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Biomarkers in blood predict heart attack in smokers several years in advance


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Scientist Mulugeta Zegeye. Credit: Örebro Universitet


In freezers in the north of Sweden, a large number of blood plasma samples are stored at a temperature of -80°C. Since the mid-1980s, thousands of blood samples and data have been collected from volunteers in the region. Researchers have been able to follow these people over time to see if they develop different types of diseases, particularly focusing on cardiovascular disease. The frozen storage keeps the samples intact for a long time.


Scientists at Örebro University have now studied a small component in these blood samples, the inflammation marker Interleukin-6, IL-6, in a different way than before.


In this new study, samples from almost 300 people who later in life have suffered a heart attack—or myocardial infarction—were compared to as big a control group. It turned out that the levels of a new biomarker were heightened—already several years prior to the heart attack. In some, a heightened level of the biomarker was detected as much as seven years before they were taken ill.


"We discovered that this biomarker could predict what was going to happen," says Mulugeta Zegeye, researcher at Örebro University.


A good side and a bad


In the new study, presented in the scientific journal Atherosclerosis, Thrombosis and Vascular Biology, IL-6 has been examined in a novel fashion. IL-6 is part of the body's immune system and is produced whenever there is acute or chronic inflammation. It is, for instance, one of the things that causes a fever.


But IL-6 also affects other bodily functions and does have both a good side and a bad. Previous studies have shown that it can both prevent and cause inflammation.


"What's unique about this study is that we've only studied the inflammatory aspects of IL-6. We have measured the levels of inflammatory IL-6 in the blood," says Mulugeta Zegeye.


By only focusing on its inflammatory function, the scientists have been able to show that for two major risk groups, IL-6 is often key for heart attacks occurring. For smokers and people with high blood pressure, their lifestyle is not always the direct cause of the heart attack. Instead, it is sometimes caused by the body reacting in different ways to the smoking or the high blood pressure.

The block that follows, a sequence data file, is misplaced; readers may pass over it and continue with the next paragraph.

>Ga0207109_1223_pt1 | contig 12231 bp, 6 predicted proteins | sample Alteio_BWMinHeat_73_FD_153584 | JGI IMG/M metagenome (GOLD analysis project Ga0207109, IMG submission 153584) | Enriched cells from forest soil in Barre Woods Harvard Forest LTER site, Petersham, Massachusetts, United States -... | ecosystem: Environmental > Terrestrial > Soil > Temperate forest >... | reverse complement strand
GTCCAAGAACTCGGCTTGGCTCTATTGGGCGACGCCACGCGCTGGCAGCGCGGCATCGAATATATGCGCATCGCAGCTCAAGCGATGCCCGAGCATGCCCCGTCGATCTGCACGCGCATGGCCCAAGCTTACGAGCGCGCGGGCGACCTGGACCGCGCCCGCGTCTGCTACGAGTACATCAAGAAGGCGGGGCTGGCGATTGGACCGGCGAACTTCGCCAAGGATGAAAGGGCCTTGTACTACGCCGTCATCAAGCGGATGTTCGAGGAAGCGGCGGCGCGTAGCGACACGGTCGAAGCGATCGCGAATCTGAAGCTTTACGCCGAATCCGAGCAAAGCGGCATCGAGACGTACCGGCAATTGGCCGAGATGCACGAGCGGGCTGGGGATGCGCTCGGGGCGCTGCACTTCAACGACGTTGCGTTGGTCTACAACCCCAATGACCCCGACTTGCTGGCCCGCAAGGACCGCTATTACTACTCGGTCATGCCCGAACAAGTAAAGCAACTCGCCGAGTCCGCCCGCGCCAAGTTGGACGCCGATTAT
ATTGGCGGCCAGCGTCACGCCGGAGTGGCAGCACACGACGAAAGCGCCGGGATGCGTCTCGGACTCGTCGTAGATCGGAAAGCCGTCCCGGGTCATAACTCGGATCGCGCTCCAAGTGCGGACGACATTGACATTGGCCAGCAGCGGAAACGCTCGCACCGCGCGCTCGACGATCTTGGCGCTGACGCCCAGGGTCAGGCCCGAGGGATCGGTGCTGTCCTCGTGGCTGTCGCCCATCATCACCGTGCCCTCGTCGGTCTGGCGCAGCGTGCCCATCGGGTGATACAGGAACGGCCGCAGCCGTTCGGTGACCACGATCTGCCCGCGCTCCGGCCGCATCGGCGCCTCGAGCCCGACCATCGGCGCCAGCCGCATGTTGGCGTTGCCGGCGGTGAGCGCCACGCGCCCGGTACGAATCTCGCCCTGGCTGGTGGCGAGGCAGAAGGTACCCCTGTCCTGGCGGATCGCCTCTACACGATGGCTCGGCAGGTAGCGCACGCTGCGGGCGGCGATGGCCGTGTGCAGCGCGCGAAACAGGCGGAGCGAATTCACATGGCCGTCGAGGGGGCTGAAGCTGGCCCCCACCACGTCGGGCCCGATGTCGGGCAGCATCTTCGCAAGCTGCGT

The study indicates that the levels of inflammatory IL-6 increase when smoking or high blood pressure is involved. The inflammatory element of IL-6 therefore works as a bridge, leading up to the heart attack.


"This is a very novel finding," says Mulugeta Zegeye.


Benefits patients


The new biomarker can make it possible to measure if patients by making changes to their lifestyle at the same time can reduce the risk of suffering a heart attack. By monitoring patients lowering their blood pressure or giving up smoking, it will be possible to see if the levels of inflammatory IL-6 decrease.


The study also provides a new understanding of the mechanisms involved when common risk factors, such as smoking and high blood pressure, lead to a heart attack. This knowledge is important for the treatment and prevention of the disease in the future.


Heightened levels of inflammatory IL-6 is just a part of the explanation as to why those included in the study got ill. To get the full picture, many other links also need investigating. With that said, this new biomarker accounts for between 15 and 30% of the risk of heart attack in smokers or people with high blood pressure.


"It's a lot, given that we only used one biomarker. So in the future, we plan to include other biomarkers to explain the relationship with other risk factors and cardiac malfunction," says Mulugeta Zegeye.


Chief cause of death globally


Cardiovascular disease is today the most common cause of death in the world, accounting for almost one in three deaths.


According to the World Health Organization, WHO, 17.9 million people die each year as a result of cardiovascular disease.


Stroke and myocardial infarction cause the most deaths. There is a number of known risk factors that increase the risk of cardiovascular disease, such as sex, age, diabetes, high blood pressure, smoking and being overweight. In many cases, these factors do not affect the heart directly but rather have an indirect impact in various ways.


As yet, there are no approved drugs that specifically block the inflammatory effects of IL-6, but clinical studies linked to several different diseases are underway.


"Focusing on solely reducing the inflammatory characteristics of IL-6 could reduce inflammation without other important functions in the body being impaired. This means that serious side effects of the medication can be avoided," says Liza Ljungberg.



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